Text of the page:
Tennyson's Reinvention of the Hero as Poet
I AM! yet what I am none cares or knows,
My friends forsake me like a memory lost;
I am the self-consumer of my woes,
They rise and vanish, an oblivious host,
Like shades in love and death's oblivion lost;
And yet I am! and live with shadows tos't
Into the nothingness of scorn and noise,
Into the living sea of waking dreams,
Where there is neither sense of life nor joys,
But the vast shipwreck of my life's esteems;
And e'en the dearest--that I loved the best--
Are strange--nay, rather stranger than the rest.
- John Clare1
There is no more enduring theme in the truly Western body of literature, religion, and philosophy than that of the hero. Western thought apotheosizes the hero and the act of heroism. This practice is rooted in the heroic ages, where, as in the Iliad, the heroes of both sides have unique access to the gods and goddesses. The hero is the man who transcends with dirt under his fingernails and the dust of battle in his throat. He transcends through the savage wilds of Nature. In the West, too, the hero is known not only for physical skill or bravery, but also for inculcation of mental qualities, for cultivation of a superior sense of insight, a Higher vision and comprehension.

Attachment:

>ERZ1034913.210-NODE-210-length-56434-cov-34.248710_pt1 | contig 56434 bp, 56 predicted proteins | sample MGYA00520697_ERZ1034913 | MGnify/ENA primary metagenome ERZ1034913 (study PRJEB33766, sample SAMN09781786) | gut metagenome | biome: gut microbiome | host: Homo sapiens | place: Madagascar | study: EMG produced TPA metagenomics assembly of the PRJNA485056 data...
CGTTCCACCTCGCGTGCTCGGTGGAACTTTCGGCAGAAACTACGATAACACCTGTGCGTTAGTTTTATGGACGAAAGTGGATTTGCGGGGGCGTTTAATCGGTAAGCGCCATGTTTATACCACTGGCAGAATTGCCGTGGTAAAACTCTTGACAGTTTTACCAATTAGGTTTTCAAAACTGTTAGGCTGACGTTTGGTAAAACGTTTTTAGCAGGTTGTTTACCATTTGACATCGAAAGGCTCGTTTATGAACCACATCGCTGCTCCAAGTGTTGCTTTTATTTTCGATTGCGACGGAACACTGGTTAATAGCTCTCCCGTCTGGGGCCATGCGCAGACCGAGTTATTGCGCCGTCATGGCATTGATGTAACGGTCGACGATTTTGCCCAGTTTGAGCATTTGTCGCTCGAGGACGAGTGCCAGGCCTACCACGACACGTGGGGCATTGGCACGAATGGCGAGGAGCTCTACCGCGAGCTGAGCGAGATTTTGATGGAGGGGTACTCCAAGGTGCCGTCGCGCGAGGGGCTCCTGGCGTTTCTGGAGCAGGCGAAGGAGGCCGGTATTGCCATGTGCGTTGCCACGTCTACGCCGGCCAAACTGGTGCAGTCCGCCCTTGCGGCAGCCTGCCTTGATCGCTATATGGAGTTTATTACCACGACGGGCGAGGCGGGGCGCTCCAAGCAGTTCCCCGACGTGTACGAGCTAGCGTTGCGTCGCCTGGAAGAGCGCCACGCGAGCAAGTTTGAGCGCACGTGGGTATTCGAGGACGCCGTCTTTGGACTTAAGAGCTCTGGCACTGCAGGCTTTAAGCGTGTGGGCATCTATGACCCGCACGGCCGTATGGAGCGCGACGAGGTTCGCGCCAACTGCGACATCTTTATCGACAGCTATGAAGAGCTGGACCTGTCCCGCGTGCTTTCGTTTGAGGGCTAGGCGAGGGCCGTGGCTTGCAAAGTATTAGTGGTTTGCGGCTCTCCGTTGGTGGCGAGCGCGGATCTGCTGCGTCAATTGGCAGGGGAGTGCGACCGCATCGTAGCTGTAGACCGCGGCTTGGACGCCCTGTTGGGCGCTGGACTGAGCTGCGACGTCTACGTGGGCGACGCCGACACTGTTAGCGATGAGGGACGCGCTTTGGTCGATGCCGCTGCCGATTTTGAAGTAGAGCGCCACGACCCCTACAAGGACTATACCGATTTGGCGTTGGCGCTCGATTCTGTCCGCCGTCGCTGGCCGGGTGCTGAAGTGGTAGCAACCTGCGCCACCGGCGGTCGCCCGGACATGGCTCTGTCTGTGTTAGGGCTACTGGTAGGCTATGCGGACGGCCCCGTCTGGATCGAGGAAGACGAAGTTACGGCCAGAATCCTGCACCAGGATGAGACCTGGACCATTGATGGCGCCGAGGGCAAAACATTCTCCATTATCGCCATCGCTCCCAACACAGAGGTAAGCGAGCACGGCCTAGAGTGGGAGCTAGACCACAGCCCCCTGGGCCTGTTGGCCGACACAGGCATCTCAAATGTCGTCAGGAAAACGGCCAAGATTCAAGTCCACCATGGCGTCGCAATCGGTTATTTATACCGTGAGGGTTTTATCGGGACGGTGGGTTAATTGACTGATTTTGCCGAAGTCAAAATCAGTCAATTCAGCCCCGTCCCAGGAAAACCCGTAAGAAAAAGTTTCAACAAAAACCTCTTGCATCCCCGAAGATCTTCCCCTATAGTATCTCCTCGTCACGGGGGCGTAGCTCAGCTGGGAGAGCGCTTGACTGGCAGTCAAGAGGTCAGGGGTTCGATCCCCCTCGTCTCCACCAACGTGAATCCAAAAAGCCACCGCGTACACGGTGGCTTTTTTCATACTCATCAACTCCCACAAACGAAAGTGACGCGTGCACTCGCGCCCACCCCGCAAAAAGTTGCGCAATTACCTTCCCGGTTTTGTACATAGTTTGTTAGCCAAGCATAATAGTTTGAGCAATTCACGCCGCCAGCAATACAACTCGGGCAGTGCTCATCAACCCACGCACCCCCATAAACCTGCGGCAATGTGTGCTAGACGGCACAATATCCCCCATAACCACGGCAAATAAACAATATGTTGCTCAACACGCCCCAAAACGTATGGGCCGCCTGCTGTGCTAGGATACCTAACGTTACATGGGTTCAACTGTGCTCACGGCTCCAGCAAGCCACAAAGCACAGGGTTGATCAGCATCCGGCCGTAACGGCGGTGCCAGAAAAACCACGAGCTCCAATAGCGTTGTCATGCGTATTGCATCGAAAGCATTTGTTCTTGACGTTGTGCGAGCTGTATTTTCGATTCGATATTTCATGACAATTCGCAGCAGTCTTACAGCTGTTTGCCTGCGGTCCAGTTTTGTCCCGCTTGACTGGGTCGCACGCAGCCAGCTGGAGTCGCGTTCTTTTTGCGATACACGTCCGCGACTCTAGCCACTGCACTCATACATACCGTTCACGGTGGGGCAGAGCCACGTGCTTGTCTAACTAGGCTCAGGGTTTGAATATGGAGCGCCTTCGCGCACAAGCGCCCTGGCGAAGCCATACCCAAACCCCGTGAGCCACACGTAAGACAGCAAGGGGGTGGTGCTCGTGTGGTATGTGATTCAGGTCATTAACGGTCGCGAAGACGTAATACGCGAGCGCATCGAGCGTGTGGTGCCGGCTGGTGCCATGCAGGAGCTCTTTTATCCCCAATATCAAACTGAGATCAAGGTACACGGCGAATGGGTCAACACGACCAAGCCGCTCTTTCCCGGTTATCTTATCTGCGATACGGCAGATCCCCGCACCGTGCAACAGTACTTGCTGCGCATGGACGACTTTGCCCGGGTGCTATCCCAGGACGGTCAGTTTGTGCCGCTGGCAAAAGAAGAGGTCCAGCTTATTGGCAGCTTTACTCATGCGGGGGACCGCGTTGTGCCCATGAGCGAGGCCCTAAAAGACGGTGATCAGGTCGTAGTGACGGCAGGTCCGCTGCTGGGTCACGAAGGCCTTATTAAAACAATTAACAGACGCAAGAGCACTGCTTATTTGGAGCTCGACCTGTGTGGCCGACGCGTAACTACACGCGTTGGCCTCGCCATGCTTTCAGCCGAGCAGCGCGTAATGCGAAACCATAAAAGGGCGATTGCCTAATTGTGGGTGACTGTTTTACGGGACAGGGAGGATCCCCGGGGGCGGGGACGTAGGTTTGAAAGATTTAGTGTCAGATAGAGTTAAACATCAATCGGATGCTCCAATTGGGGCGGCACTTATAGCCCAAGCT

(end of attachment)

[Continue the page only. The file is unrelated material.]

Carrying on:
Thomas Carlyle revives and revisits the ancient concepts of the hero and the heroic. Heroes have evolved into two hypothetically universal forms: the Hero as Man of Letters2, and the Hero as Poet 3. The Man of Letters and the Poet are closely linked in form, but exist as separate heroes. The Man of Letters transcends his socially imposed and self-imposed limitations, and the binding force of personal needs and...
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...hows the distance between the hero and Victorian society in his poetry by commenting on this situation with mythological or legendary figures. He writes of people in a fantastic past that were once revered but are antiquated in Victorian society. Though he seems to be in concurrence with Carlyle in his expression that the hero is necessity, he is not wrong when he says that the Hero as Poet is unsuccessful in Victorian society. This is shown in the want of an audience or following for this timeless hero, and also in the distancing Tennyson creates with fictitious heroes in his poetry, such as King Arthur, Ulysses, the Lady of Shalott, Tithonus and Sir Galahad. This demonstrates the Victorian disconnection with the heroic, their uncoupling with the spiritual with the secular, and emphasizes the tragic nature of Carlyle's hero in Victorian society's period of crisis.